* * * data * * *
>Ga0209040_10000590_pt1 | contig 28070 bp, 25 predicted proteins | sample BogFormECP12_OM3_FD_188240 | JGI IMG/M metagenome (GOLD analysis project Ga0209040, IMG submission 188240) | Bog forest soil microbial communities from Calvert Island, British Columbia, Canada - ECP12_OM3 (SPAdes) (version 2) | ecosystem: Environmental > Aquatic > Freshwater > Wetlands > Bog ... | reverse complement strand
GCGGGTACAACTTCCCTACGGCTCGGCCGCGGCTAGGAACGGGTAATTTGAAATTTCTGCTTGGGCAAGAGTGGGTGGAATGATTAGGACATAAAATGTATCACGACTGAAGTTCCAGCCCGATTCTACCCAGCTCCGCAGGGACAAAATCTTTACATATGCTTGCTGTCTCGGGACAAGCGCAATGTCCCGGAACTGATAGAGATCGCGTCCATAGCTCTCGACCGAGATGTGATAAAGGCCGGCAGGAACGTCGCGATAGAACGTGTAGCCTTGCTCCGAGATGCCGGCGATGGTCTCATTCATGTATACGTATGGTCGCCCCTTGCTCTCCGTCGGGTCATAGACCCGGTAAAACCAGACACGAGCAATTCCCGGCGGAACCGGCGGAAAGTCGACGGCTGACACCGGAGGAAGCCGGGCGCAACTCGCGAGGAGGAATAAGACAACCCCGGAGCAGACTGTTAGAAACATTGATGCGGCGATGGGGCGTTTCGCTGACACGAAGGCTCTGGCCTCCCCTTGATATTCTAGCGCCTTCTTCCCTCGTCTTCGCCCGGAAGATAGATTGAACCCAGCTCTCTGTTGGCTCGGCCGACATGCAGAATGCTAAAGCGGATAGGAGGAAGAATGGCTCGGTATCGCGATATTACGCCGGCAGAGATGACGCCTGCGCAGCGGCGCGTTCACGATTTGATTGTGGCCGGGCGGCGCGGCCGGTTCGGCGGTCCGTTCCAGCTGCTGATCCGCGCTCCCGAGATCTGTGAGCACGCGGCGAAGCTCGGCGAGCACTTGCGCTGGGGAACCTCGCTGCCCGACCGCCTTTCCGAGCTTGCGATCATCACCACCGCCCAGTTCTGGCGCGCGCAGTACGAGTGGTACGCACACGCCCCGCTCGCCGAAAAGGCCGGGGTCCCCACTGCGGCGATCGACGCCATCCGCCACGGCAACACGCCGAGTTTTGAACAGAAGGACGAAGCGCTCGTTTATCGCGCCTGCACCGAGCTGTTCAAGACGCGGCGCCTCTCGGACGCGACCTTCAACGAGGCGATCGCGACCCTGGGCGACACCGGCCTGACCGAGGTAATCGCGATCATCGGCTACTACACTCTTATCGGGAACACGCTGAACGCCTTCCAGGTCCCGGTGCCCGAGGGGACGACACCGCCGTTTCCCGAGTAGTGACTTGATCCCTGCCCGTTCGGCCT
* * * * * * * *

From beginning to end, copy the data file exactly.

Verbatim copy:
>Ga0209040_10000590_pt1 | contig 28070 bp, 25 predicted proteins | sample BogFormECP12_OM3_FD_188240 | JGI IMG/M metagenome (GOLD analysis project Ga0209040, IMG submission 188240) | Bog forest soil microbial communities from Calvert Island, British Columbia, Canada - ECP12_OM3 (SPAdes) (version 2) | ecosystem: Environmental > Aquatic > Freshwater > Wetlands > Bog ... | reverse complement strand
GCGGGTACAACTTCCCTACGGCTCGGCCGCGGCTAGGAACGGGTAATTTGAAATTTCTGCTTGGGCAAGAGTGGGTGGAATGATTAGGACATAAAATGTATCACGACTGAAGTTCCAGCCCGATTCTACCCAGCTCCGCAGGGACAAAATCTTTACATATGCTTGCTGTCTCGGGACAAGCGCAATGTCCCGGAACTGATAGAGATCGCGTCCATAGCTCTCGACCGAGATGTGATAAAGGCCGGCAGGAACGTCGCGATAGAACGTGTAGCCTTGCTCCGAGATGCCGGCGATGGTCTCATTCATGTATACGTATGGTCGCCCCTTGCTCTCCGTCGGGTCATAGACCCGGTAAAACCAGACACGAGCAATTCCCGGCGGAACCGGCGGAAAGTCGACGGCTGACACCGGAGGAAGCCGGGCGCAACTCGCGAGGAGGAATAAGACAACCCCGGAGCAGACTGTTAGAAACATTGATGCGGCGATGGGGCGTTTCGCTGACACGAAGGCTCTGGCCTCCCCTTGATATTCTAGCGCCTTCTTCCCTCGTCTTCGCCCGGAAGATAGATTGAACCCAGCTCTCTGTTGGCTCGGCCGACATGCAGAATGCTAAAGCGGATAGGAGGAAGAATGGCTCGGTATCGCGATATTACGCCGGCAGAGATGACGCCTGCGCAGCGGCGCGTTCACGATTTGATTGTGGCCGGGCGGCGCGGCCGGTTCGGCGGTCCGTTCCAGCTGCTGATCCGCGCTCCCGAGATCTGTGAGCACGCGGCGAAGCTCGGCGAGCACTTGCGCTGGGGAACCTCGCTGCCCGACCGCCTTTCCGAGCTTGCGATCATCACCACCGCCCAGTTCTGGCGCGCGCAGTACGAGTGGTACGCACACGCCCCGCTCGCCGAAAAGGCCGGGGTCCCCACTGCGGCGATCGACGCCATCCGCCACGGCAACACGCCGAGTTTTGAACAGAAGGACGAAGCGCTCGTTTATCGCGCCTGCACCGAGCTGTTCAAGACGCGGCGCCTCTCGGACGCGACCTTCAACGAGGCGATCGCGACCCTGGGCGACACCGGCCTGACCGAGGTAATCGCGATCATCGGCTACTACACTCTTATCGGGAACACGCTGAACGCCTTCCAGGTCCCGGTGCCCGAGGGGACGACACCGCCGTTTCCCGAGTAGTGACTTGATCCCTGCCCGTTCGGCCT